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Commercial Law

Legal expertise for businesses of all types and sizes

15 FEB 2017

Uncovering HBOS corruption, money laundering and fraudulent trading

Uncovering HBOS corruption, money laundering and fraudulent trading

Corporate Crime analysis: A former Halifax Bank of Scotland (HBOS) manager, along with a number of his associates, were recently given prison sentences for their part in a £245m loan scam. Jasvinder Nakhwal, partner at Peters & Peters, and legal researcher, Craig Hogg, explain the background to the case and consider the judgment.

Original news

Senior HBOS banker and associates convicted of corruption, LNB News 31/01/2017 141

A former HBOS manager, financial consultant and their associates have been convicted of corruption, fraudulent trading and money laundering for running a scheme which eventually saw the bank incur losses in the region of £250m. Former banker David Mills and his associates conspired to enrich themselves, driving businesses into the ground in the process.

What is the background to the investigation in this case?

On 30 January 2017, Judge Beddoe sitting at Southwark Crown Court handed down sentences to five bank employees and private business advisors for offences committed in relation to a £245m scam on HBOS customers between 2003 and 2007. This followed a complex six-year investigation carried out by Thames Valley Police, codenamed Operation Hornet. This was the longest and most complex investigation in the history of the force, costing a reported £7m.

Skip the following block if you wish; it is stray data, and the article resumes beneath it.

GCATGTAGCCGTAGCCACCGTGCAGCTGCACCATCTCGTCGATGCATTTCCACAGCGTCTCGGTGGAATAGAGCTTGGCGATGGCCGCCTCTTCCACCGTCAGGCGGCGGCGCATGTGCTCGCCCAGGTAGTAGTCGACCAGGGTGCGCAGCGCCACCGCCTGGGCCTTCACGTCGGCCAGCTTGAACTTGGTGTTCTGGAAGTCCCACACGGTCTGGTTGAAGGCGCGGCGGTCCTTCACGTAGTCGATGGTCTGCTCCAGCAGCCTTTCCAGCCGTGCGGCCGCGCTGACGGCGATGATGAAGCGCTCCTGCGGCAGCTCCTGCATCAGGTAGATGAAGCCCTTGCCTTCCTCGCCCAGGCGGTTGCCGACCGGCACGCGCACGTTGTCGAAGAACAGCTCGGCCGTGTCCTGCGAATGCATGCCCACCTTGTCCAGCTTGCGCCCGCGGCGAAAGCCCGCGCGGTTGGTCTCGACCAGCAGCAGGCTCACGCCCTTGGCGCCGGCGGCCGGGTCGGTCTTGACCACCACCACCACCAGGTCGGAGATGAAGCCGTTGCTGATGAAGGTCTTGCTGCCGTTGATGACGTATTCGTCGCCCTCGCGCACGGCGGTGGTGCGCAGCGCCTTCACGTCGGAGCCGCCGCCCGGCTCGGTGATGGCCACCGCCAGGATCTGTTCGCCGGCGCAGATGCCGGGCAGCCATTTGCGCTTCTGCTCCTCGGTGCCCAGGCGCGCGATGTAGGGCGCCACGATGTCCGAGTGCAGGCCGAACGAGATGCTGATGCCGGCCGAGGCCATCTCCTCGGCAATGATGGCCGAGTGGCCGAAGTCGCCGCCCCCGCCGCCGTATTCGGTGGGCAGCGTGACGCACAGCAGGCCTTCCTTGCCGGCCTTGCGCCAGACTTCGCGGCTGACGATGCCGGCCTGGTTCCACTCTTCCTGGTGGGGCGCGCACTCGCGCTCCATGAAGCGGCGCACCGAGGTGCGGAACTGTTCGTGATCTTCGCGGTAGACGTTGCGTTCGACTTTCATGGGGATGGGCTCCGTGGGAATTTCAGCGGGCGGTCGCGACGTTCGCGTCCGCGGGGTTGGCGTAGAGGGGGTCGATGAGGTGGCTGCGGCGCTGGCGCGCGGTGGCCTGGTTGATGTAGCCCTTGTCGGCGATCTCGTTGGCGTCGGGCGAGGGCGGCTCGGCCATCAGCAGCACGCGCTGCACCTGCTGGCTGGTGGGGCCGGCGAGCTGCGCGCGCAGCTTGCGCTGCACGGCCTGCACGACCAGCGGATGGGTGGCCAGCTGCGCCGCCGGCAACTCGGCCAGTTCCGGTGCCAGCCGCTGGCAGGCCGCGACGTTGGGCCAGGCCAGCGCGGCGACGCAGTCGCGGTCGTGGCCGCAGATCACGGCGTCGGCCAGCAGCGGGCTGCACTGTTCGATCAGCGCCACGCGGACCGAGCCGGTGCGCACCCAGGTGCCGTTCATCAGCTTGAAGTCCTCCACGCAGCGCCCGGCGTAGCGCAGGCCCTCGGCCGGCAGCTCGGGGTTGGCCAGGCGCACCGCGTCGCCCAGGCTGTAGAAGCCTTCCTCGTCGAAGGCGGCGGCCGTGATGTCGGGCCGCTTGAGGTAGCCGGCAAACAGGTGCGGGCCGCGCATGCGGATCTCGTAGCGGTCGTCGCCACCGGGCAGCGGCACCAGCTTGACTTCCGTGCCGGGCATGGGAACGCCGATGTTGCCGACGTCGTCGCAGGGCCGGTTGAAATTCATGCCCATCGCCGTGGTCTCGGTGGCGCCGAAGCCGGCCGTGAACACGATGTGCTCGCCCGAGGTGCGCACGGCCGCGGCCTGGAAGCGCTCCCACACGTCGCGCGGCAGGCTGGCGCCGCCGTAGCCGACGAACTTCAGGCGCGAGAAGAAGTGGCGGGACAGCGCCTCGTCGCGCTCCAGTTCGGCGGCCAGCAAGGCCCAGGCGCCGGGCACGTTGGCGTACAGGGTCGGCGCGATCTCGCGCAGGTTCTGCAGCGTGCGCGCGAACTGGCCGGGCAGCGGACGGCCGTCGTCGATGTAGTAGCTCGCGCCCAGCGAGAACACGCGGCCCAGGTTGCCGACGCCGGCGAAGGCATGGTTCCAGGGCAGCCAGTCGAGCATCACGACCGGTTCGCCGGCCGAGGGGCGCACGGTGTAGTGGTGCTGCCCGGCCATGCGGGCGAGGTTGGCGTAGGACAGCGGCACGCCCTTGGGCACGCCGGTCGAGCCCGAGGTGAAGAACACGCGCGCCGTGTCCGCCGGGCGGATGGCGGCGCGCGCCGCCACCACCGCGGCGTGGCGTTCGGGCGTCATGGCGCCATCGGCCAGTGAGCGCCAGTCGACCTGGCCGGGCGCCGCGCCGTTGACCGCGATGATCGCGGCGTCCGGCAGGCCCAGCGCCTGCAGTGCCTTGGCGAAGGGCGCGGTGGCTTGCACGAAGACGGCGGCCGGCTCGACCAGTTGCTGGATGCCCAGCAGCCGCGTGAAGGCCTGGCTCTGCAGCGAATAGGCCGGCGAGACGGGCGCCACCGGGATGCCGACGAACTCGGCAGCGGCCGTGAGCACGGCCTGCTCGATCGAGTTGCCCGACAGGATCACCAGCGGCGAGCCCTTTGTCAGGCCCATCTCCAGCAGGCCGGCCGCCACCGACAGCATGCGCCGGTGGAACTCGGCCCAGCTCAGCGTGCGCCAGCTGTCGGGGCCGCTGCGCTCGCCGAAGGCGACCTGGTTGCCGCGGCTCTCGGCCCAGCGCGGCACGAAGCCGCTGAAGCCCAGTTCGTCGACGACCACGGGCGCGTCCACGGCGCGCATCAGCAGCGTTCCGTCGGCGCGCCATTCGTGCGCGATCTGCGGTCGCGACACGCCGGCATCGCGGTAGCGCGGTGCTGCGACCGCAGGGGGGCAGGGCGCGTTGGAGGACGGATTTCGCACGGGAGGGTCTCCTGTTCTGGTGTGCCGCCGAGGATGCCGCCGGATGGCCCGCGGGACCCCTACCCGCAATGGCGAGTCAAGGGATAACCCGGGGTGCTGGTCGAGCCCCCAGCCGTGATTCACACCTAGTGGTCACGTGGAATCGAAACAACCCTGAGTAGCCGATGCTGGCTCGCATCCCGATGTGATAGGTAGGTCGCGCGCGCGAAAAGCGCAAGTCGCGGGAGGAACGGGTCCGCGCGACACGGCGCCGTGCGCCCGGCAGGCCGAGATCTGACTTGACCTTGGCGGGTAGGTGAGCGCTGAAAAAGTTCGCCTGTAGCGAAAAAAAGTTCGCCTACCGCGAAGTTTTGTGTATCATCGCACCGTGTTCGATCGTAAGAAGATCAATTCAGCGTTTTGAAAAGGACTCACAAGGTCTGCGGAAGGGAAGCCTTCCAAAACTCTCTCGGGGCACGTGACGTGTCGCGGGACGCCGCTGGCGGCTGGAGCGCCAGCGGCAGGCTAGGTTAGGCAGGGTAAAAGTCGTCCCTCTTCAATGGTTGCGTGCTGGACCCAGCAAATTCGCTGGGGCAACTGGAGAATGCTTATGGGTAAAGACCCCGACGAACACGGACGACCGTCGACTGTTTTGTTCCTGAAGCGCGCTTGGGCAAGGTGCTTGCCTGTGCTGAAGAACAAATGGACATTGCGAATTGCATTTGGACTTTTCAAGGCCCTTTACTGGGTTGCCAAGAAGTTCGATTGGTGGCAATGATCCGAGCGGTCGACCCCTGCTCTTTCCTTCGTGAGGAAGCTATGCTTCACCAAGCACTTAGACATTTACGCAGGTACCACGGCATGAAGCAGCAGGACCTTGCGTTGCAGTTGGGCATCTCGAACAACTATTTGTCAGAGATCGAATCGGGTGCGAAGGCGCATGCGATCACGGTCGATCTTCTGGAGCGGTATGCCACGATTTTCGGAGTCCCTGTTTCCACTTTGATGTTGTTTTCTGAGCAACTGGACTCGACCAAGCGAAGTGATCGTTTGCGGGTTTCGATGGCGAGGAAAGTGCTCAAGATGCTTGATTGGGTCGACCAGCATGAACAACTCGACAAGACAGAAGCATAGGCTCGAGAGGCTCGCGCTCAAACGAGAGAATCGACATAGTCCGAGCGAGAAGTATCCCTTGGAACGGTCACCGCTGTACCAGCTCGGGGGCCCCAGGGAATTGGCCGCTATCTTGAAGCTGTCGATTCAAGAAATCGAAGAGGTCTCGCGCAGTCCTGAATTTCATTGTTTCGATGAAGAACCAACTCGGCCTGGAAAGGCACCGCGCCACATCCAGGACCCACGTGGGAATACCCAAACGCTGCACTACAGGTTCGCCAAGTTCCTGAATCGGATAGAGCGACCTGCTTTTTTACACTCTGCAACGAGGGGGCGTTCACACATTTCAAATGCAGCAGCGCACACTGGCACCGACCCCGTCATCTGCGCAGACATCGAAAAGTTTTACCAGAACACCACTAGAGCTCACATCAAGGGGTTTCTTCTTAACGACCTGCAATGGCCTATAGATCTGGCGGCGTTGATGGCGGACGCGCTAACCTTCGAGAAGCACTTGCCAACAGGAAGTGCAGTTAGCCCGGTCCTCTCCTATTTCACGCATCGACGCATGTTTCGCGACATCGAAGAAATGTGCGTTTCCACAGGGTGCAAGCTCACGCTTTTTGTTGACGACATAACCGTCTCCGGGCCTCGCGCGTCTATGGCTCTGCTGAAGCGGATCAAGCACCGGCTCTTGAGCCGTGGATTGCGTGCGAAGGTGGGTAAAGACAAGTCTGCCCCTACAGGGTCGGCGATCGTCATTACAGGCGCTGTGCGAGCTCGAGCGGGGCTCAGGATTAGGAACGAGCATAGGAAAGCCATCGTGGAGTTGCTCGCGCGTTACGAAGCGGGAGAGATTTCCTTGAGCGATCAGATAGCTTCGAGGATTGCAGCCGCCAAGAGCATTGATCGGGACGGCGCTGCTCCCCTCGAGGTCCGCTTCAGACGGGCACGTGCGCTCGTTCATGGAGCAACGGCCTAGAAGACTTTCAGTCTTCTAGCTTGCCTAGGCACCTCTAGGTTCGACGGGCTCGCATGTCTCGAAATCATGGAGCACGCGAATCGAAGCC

According to press release issued by Thames Valley Police, the case was referred by the Financial Services Authority (as it was then) to the Thames Valley Economic Crime Unit on the basis that the offences originated from the impaired assets team at HBOS, located in Reading.

The prosecuting authority was the Specialist Fraud Division (SFD) of the Crown Prosecution Authority (CPS), specifically the Central Fraud Group (CFG).

Why was there a delay in bringing these proceedings to trial?

It is not possible to say precisely why proceedings took so long to be brought to trial. The investigation started in 2010 but it was not until January 2013 before the first charges were laid, with a trial initially due to commence in January 2013, which was ultimately pushed back to September 2016.

Allegations of financial crimes are very often complex factually, legally, and evidentially. The case was multifaceted, with large sums of money allegedly transferred between a number of businesses, and benefitting a web of connected parties.

The case involved allegations of bribery levelled against former banker David Mills, and HBOS employee Lynden Scourfield. In his position as head of the department at HBOS which dealt with businesses in financial difficulty, it was alleged that Mr Scourfield devised a scheme which required certain customers to engage the services of Mr Mills’ company, Quayside Corporate Services Ltd, to obtain further lending from HBOS.

Under this arrangement, potentially crippling sums of money were then advanced to customers. When their businesses entered into financial difficulty, Mr Mills’ wife, Alison Mills, and further associates, Michael Bancroft and Tony Cartwright, then demanded very high fees for ‘consultancy services’, taking control of some of the ailing companies for their own benefit. The police investigation uncovered rewards provided to Mr Scourfield by Mr Mills to facilitate this conduct, in both cash payments and money transfers, as well as hospitality arrangements, foreign holidays and payments to sex workers.

After a trial at Southwark Crown Court, Mr Mills was convicted of conspiracy to corrupt, four counts of fraudulent trading and conspiracy to conceal criminal property. His wife was convicted of conspiracy to conceal criminal property.